Petersen et al. [11] and Rath et al. [12] reported that the nutrient artery transverses the cortex of the metatarsal in a distal direction in the coronal plane. In this study, the nutrient artery entered the lesser metatarsal obliquely in a distal direction in all cases. Moreover, Sarrafian reported that the pattern of entry of the nutrient artery into the second, third, and fourth metatarsals was similar [15], and our findings were consistent with that report.

Sarrafian also reported that the nutrient artery penetrates the lateral surface near the base in the coronal plane [15]. However, Petersen et al. reported that the nutrient artery enters the bone in the middle of the diaphysis (midshaft) [11]. In our study, some nutrient arteries entered the lesser metatarsal at the level of the middle third (just proximal to midpoint of the metatarsal) and others at the level of the proximal third. This variation might reflect ethnic differences in foot and ankle anatomy.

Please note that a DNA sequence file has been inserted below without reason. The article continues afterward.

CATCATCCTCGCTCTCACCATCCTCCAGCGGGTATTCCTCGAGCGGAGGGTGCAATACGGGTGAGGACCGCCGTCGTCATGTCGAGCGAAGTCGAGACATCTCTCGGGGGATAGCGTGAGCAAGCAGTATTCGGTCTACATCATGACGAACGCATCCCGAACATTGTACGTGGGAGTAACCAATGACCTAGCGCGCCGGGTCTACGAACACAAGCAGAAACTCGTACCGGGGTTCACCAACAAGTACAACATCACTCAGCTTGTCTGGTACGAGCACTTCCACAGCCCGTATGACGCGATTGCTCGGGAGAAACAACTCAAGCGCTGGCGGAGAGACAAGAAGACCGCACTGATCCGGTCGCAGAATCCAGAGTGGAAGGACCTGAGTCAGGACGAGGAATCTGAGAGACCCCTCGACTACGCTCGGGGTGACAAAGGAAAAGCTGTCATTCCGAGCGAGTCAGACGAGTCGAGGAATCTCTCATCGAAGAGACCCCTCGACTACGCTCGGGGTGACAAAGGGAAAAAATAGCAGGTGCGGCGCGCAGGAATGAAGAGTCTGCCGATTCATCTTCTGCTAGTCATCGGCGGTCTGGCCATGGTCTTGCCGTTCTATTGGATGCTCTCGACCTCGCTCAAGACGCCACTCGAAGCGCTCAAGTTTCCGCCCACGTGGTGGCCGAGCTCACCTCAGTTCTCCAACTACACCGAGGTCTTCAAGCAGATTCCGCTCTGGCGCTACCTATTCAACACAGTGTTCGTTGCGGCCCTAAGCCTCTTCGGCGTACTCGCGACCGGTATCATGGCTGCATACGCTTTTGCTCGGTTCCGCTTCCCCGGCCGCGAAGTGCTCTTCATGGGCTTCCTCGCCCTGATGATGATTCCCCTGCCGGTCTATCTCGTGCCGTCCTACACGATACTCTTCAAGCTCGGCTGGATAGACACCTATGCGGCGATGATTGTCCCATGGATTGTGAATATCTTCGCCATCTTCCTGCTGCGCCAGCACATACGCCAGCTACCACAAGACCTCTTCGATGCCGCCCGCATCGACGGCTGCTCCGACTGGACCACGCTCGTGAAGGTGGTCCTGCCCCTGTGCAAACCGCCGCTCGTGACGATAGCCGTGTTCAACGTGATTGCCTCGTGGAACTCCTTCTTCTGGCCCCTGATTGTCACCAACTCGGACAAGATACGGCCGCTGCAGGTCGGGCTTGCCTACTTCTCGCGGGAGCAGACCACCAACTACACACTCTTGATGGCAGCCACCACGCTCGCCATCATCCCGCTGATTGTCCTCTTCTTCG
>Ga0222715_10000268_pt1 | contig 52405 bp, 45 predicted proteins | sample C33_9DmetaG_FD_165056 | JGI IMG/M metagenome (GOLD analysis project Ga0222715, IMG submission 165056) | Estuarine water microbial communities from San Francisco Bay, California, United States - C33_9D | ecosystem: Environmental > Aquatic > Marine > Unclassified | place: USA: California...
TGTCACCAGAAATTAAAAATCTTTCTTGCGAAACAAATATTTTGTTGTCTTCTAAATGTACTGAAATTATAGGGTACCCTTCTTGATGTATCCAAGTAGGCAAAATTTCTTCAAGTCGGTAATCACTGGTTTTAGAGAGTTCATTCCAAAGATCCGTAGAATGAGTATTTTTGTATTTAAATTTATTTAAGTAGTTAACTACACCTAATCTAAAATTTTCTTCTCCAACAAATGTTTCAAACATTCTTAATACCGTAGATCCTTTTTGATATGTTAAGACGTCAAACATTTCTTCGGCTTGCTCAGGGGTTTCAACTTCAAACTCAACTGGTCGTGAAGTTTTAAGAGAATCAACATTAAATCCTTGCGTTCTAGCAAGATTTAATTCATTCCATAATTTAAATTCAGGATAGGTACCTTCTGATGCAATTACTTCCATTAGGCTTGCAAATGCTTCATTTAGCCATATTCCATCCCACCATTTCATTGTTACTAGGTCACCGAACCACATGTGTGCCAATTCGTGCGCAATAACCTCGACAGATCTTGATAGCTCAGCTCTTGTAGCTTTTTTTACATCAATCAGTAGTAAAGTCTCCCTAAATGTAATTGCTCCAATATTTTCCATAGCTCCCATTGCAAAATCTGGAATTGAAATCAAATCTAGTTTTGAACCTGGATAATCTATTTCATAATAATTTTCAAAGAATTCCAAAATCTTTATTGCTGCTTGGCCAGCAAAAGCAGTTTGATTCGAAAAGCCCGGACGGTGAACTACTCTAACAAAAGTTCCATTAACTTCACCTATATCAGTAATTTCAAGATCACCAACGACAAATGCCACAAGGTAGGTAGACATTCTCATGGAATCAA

Our study had several limitations, in particular the small number of specimens used, which is inevitable because of the limited availability of fresh-frozen cadavers in Japan. Another limitation is that the intraosseous blood supply provided by the periosteal plexus and metaphyseal and epiphyseal vessels via anastomosis was not assessed, given that these arteries also supply blood to the lesser metatarsals. No intraosseous arteries smaller than the nutrient arteries were identified in this study.

Conclusions